The Magazine of The Evangelical Lutheran Church in America


Creative outreach: Grace extended

In this little space on the shores of Lake Michigan, all are welcome

When the gathering music is Billy Joel's She's Always a Woman to Me, you just know the worship will be anything but ordinary.

But out of the ordinary is how it has to be, says Barbara Zielinski, mission developer of Extended Grace, a faith community along Lake Michigan's east shore.

"We're the place for people who are on the edge," she says. "The church needs to create places for people who feel nobody wants them. Christ always sat with the outsider. That's where we're called to be." These 30 worshipers are here to find and experience Extended Grace, and by all accounts they do.

Every Sunday at about 5 p.m. they saunter into this Grand Haven, Mich., building behind a day care and Pizza Hut. After helping themselves to coffee, tea or Hawaiian Punch, the men, women and children settle into donated couches or sit behind tables. Clad in jeans and sweatshirts, they spend the next three hours participating in worship orchestrated by Zielinski and eat a meal prepared by her husband, Sigmond. Most will stay to discuss the evening's theme led by Zielinski or a guest.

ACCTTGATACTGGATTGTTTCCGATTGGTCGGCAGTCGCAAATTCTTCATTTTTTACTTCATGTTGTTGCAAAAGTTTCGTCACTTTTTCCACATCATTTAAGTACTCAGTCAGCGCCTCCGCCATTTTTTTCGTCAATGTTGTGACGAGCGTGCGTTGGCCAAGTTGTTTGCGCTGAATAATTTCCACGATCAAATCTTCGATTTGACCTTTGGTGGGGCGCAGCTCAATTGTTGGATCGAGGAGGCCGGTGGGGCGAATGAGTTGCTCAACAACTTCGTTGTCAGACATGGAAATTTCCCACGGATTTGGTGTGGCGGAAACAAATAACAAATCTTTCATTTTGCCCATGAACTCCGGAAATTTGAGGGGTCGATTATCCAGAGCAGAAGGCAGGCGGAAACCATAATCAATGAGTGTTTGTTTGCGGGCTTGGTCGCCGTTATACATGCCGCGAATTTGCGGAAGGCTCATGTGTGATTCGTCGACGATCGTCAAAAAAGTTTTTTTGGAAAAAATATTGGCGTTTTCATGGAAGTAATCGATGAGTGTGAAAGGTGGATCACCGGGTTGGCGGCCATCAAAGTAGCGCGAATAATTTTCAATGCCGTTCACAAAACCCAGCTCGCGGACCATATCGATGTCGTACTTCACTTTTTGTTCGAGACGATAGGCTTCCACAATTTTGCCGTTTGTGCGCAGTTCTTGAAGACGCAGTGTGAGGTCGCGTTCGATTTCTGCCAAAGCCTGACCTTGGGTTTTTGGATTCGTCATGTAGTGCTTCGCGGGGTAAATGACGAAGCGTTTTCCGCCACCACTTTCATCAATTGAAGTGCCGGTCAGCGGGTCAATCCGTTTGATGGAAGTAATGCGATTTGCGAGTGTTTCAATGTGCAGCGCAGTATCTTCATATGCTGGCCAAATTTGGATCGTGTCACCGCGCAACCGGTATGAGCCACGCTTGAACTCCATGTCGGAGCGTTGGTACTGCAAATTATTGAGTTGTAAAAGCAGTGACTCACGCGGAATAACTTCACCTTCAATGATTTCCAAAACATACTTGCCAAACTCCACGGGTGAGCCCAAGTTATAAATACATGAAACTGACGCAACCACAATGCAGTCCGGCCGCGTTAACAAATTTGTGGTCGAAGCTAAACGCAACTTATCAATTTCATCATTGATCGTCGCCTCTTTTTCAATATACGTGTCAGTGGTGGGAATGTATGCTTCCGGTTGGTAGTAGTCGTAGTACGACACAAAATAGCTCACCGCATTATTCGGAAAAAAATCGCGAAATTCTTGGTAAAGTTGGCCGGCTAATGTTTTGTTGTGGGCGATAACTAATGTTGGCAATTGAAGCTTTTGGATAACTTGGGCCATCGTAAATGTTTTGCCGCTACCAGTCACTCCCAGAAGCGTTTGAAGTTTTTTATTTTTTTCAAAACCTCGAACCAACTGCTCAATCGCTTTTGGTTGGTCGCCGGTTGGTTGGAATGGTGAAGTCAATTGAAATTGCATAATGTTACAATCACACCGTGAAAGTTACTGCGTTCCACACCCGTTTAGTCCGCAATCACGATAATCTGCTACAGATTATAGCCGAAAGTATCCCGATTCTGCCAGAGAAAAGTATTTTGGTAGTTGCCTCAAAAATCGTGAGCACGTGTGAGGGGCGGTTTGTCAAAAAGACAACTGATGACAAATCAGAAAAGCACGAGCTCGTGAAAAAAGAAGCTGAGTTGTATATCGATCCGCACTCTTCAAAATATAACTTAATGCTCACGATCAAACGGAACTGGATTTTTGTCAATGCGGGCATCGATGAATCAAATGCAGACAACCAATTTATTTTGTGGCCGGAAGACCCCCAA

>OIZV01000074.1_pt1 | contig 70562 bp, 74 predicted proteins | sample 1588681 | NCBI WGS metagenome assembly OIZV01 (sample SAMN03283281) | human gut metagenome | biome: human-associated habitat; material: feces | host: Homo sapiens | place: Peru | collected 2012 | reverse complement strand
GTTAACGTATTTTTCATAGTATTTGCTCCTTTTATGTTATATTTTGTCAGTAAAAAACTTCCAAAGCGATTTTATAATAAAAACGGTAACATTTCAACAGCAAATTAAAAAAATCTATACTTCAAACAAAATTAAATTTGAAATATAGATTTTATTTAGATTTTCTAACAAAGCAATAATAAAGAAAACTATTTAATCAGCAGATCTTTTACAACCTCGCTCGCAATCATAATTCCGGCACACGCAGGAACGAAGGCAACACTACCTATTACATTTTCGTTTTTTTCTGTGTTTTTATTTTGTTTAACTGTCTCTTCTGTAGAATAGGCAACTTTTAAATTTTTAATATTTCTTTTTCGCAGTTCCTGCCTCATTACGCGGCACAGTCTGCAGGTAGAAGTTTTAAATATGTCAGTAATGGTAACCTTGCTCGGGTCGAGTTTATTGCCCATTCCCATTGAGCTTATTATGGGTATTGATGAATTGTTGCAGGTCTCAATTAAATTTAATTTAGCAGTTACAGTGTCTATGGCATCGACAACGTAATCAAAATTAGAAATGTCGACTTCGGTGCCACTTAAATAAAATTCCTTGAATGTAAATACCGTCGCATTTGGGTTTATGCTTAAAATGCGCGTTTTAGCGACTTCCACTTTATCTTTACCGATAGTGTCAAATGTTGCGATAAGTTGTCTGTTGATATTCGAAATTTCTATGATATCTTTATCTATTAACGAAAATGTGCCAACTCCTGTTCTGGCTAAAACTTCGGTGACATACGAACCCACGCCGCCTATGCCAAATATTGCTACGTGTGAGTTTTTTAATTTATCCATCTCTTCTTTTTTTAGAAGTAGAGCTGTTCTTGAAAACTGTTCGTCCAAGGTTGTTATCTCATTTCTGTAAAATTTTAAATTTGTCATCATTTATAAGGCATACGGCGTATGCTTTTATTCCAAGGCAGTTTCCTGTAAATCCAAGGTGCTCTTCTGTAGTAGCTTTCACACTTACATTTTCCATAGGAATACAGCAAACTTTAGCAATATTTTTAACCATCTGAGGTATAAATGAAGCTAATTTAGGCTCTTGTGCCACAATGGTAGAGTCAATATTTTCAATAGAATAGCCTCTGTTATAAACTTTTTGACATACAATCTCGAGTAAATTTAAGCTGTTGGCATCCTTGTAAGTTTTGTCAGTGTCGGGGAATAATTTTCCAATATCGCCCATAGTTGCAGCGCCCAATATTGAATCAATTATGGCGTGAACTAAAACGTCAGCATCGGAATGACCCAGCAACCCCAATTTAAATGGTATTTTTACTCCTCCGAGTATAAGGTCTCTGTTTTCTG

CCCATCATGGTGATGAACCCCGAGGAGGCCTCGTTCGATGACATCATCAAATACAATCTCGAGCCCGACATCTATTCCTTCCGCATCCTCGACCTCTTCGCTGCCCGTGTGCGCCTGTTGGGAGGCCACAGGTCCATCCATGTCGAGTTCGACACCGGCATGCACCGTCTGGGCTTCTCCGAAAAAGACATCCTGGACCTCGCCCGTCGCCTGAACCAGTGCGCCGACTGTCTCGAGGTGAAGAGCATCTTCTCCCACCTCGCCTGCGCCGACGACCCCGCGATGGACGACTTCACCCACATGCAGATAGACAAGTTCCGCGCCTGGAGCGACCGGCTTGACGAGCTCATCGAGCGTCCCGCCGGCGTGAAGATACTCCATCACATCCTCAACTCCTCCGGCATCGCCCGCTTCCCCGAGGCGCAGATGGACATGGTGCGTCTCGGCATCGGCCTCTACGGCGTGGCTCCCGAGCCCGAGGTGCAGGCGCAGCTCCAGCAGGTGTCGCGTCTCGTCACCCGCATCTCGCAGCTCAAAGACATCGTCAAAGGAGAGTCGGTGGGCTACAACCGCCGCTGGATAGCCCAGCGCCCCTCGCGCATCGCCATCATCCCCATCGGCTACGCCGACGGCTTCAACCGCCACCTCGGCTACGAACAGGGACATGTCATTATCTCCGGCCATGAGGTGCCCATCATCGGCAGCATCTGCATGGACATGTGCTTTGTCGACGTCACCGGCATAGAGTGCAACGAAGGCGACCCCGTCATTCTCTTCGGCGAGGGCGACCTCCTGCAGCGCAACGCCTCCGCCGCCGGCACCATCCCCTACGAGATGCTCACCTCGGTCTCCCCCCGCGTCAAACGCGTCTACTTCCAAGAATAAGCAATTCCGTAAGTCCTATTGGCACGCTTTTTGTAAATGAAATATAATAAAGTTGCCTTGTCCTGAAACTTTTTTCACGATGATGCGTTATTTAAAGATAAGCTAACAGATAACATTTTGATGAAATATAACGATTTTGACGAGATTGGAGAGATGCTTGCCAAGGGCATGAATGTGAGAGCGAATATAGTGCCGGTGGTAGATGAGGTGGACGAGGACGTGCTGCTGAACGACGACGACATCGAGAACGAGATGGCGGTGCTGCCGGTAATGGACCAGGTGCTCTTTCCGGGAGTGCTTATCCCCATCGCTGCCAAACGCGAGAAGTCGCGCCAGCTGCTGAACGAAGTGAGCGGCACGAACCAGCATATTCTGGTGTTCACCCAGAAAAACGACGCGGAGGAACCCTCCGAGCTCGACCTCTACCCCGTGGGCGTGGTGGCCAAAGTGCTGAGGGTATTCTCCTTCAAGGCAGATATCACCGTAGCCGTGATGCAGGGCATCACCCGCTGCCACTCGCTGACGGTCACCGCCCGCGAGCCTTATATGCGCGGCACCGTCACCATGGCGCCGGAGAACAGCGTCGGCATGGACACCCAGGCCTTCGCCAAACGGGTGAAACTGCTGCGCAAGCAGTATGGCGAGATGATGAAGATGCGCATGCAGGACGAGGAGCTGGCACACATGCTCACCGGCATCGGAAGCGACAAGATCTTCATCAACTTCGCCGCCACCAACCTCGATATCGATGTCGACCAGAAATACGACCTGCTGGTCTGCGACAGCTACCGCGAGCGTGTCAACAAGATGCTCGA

But before they do, there's a check-in time, giving a taste of the joys and struggles of these worshipers. Unemployed job seekers give updates, two birthdays are celebrated and a woman announces her enrollment in a Dale Carnegie course (applause). A visitor attending with friends says, among other things, her heat has been turned off. She's partly here to warm up. "Mary" is here every week, driving 30 miles from Grand Rapids. "I had never attended church very much. I always felt if they knew the real me I wouldn't be welcome," she says.

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February issue


Embracing diversity